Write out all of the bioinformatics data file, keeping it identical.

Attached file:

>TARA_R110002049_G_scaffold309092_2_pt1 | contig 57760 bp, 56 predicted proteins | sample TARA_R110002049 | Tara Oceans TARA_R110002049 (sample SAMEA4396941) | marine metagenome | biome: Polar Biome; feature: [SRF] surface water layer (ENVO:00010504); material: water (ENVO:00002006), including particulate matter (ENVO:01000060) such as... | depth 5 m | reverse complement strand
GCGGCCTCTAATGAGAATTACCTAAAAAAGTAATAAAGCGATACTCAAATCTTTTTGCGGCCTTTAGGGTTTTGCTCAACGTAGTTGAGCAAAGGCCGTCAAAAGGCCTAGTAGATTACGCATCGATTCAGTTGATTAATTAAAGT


>TARA_R110002049_G_scaffold309092_2_pt1 | contig 57760 bp, 56 predicted proteins | sample TARA_R110002049 | Tara Oceans TARA_R110002049 (sample SAMEA4396941) | marine metagenome | biome: Polar Biome; feature: [SRF] surface water layer (ENVO:00010504); material: water (ENVO:00002006), including particulate matter (ENVO:01000060) such as... | depth 5 m | reverse complement strand
GCGGCCTCTAATGAGAATTACCTAAAAAAGTAATAAAGCGATACTCAAATCTTTTTGCGGCCTTTAGGGTTTTGCTCAACGTAGTTGAGCAAAGGCCGTCAAAAGGCCTAGTAGATTACGCATCGATTCAGTTGATTAATTAAAGT